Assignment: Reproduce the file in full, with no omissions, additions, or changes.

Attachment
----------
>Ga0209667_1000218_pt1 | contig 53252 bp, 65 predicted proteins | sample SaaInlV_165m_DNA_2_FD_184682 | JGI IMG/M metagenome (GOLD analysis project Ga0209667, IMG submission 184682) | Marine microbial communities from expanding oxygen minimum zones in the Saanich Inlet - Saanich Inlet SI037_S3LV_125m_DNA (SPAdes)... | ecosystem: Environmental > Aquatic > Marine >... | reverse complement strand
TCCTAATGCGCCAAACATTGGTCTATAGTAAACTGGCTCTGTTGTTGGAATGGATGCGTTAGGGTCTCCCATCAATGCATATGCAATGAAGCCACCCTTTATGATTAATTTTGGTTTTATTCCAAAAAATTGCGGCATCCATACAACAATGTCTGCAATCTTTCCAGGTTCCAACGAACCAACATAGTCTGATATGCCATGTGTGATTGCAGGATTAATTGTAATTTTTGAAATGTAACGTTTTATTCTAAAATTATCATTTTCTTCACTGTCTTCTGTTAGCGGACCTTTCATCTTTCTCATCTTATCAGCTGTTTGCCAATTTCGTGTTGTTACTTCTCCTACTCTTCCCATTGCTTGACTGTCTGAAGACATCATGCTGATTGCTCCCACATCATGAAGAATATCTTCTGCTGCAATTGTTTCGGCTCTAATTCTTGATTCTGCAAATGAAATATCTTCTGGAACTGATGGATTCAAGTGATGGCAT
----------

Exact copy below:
>Ga0209667_1000218_pt1 | contig 53252 bp, 65 predicted proteins | sample SaaInlV_165m_DNA_2_FD_184682 | JGI IMG/M metagenome (GOLD analysis project Ga0209667, IMG submission 184682) | Marine microbial communities from expanding oxygen minimum zones in the Saanich Inlet - Saanich Inlet SI037_S3LV_125m_DNA (SPAdes)... | ecosystem: Environmental > Aquatic > Marine >... | reverse complement strand
TCCTAATGCGCCAAACATTGGTCTATAGTAAACTGGCTCTGTTGTTGGAATGGATGCGTTAGGGTCTCCCATCAATGCATATGCAATGAAGCCACCCTTTATGATTAATTTTGGTTTTATTCCAAAAAATTGCGGCATCCATACAACAATGTCTGCAATCTTTCCAGGTTCCAACGAACCAACATAGTCTGATATGCCATGTGTGATTGCAGGATTAATTGTAATTTTTGAAATGTAACGTTTTATTCTAAAATTATCATTTTCTTCACTGTCTTCTGTTAGCGGACCTTTCATCTTTCTCATCTTATCAGCTGTTTGCCAATTTCGTGTTGTTACTTCTCCTACTCTTCCCATTGCTTGACTGTCTGAAGACATCATGCTGATTGCTCCCACATCATGAAGAATATCTTCTGCTGCAATTGTTTCGGCTCTAATTCTTGATTCTGCAAATGAAATATCTTCTGGAACTGATGGATTCAAGTGATGGCAT